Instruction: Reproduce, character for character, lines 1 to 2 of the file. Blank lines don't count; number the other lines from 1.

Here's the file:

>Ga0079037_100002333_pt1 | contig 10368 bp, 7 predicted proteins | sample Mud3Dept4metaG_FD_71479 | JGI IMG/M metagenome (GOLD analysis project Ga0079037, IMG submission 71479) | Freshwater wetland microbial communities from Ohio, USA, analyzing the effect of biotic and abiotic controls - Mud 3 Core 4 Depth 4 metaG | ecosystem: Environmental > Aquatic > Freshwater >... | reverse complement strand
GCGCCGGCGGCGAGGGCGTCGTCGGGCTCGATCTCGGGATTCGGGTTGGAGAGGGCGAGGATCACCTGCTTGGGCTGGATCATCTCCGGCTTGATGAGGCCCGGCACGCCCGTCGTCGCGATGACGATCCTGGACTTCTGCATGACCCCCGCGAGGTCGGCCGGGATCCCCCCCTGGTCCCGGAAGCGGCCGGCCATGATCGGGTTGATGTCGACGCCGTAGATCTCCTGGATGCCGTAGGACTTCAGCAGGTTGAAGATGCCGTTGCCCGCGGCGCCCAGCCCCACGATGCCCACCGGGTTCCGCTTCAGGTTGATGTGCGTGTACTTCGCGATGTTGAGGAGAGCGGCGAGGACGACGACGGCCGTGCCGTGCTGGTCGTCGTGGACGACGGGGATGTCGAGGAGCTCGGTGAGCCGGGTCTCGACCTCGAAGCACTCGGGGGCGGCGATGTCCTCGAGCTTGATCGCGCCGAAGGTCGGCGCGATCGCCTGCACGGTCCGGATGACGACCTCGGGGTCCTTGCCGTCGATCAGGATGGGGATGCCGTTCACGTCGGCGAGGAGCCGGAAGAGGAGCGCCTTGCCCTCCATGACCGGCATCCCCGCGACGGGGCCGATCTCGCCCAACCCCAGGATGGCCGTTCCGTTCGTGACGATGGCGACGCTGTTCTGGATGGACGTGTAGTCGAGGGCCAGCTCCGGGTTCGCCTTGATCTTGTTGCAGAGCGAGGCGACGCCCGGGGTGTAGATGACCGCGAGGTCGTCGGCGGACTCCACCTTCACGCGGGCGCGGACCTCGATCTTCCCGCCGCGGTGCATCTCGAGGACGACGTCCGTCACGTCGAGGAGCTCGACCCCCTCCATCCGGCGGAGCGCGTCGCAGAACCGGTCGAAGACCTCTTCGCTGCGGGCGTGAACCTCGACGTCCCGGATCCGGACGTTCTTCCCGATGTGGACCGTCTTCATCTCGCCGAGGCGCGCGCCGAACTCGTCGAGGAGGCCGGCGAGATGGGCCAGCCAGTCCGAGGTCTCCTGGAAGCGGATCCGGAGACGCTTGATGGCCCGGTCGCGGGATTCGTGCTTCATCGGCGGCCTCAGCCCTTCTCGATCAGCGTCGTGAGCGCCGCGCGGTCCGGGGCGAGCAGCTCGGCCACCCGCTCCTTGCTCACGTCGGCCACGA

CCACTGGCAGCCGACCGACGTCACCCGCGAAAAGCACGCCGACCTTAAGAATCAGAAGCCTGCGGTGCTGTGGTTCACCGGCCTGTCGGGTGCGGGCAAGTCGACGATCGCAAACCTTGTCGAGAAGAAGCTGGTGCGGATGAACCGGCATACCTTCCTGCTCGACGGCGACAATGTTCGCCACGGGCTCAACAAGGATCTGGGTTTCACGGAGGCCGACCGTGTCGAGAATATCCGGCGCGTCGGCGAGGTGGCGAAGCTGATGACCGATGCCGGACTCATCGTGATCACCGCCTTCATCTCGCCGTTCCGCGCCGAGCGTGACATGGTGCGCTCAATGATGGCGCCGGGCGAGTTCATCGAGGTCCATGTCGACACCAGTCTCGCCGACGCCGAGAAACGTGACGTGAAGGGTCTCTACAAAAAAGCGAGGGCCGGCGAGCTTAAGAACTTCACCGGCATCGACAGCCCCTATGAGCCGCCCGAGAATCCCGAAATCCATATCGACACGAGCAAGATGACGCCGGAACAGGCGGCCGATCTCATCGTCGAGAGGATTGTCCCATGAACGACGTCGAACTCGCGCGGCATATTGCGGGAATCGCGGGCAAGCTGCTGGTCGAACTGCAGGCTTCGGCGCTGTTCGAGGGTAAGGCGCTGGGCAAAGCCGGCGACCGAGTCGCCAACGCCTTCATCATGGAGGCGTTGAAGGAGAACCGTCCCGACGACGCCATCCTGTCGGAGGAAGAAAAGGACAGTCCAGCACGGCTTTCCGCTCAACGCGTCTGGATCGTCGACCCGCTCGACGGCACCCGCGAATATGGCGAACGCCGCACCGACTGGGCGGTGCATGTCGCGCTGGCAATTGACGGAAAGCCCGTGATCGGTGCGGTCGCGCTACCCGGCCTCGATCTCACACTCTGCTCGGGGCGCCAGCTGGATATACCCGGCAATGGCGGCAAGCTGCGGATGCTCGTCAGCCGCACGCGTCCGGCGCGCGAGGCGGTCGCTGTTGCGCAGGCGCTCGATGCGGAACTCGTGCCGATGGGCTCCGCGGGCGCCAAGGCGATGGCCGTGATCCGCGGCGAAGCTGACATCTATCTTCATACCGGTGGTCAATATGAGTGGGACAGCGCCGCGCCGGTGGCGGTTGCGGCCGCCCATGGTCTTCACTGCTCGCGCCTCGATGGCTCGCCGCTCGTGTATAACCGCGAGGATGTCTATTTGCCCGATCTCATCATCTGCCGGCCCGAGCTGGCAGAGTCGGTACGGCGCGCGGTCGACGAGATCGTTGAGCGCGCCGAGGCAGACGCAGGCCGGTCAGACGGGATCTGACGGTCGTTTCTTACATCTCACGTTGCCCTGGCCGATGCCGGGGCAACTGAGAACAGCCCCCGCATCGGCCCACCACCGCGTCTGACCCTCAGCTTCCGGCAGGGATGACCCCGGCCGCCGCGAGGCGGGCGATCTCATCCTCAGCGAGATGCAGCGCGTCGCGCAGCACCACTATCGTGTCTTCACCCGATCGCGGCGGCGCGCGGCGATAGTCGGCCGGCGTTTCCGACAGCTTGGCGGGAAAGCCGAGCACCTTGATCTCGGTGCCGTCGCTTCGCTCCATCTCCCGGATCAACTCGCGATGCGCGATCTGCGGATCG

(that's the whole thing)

>Ga0079037_100002333_pt1 | contig 10368 bp, 7 predicted proteins | sample Mud3Dept4metaG_FD_71479 | JGI IMG/M metagenome (GOLD analysis project Ga0079037, IMG submission 71479) | Freshwater wetland microbial communities from Ohio, USA, analyzing the effect of biotic and abiotic controls - Mud 3 Core 4 Depth 4 metaG | ecosystem: Environmental > Aquatic > Freshwater >... | reverse complement strand
GCGCCGGCGGCGAGGGCGTCGTCGGGCTCGATCTCGGGATTCGGGTTGGAGAGGGCGAGGATCACCTGCTTGGGCTGGATCATCTCCGGCTTGATGAGGCCCGGCACGCCCGTCGTCGCGATGACGATCCTGGACTTCTGCATGACCCCCGCGAGGTCGGCCGGGATCCCCCCCTGGTCCCGGAAGCGGCCGGCCATGATCGGGTTGATGTCGACGCCGTAGATCTCCTGGATGCCGTAGGACTTCAGCAGGTTGAAGATGCCGTTGCCCGCGGCGCCCAGCCCCACGATGCCCACCGGGTTCCGCTTCAGGTTGATGTGCGTGTACTTCGCGATGTTGAGGAGAGCGGCGAGGACGACGACGGCCGTGCCGTGCTGGTCGTCGTGGACGACGGGGATGTCGAGGAGCTCGGTGAGCCGGGTCTCGACCTCGAAGCACTCGGGGGCGGCGATGTCCTCGAGCTTGATCGCGCCGAAGGTCGGCGCGATCGCCTGCACGGTCCGGATGACGACCTCGGGGTCCTTGCCGTCGATCAGGATGGGGATGCCGTTCACGTCGGCGAGGAGCCGGAAGAGGAGCGCCTTGCCCTCCATGACCGGCATCCCCGCGACGGGGCCGATCTCGCCCAACCCCAGGATGGCCGTTCCGTTCGTGACGATGGCGACGCTGTTCTGGATGGACGTGTAGTCGAGGGCCAGCTCCGGGTTCGCCTTGATCTTGTTGCAGAGCGAGGCGACGCCCGGGGTGTAGATGACCGCGAGGTCGTCGGCGGACTCCACCTTCACGCGGGCGCGGACCTCGATCTTCCCGCCGCGGTGCATCTCGAGGACGACGTCCGTCACGTCGAGGAGCTCGACCCCCTCCATCCGGCGGAGCGCGTCGCAGAACCGGTCGAAGACCTCTTCGCTGCGGGCGTGAACCTCGACGTCCCGGATCCGGACGTTCTTCCCGATGTGGACCGTCTTCATCTCGCCGAGGCGCGCGCCGAACTCGTCGAGGAGGCCGGCGAGATGGGCCAGCCAGTCCGAGGTCTCCTGGAAGCGGATCCGGAGACGCTTGATGGCCCGGTCGCGGGATTCGTGCTTCATCGGCGGCCTCAGCCCTTCTCGATCAGCGTCGTGAGCGCCGCGCGGTCCGGGGCGAGCAGCTCGGCCACCCGCTCCTTGCTCACGTCGGCCACGA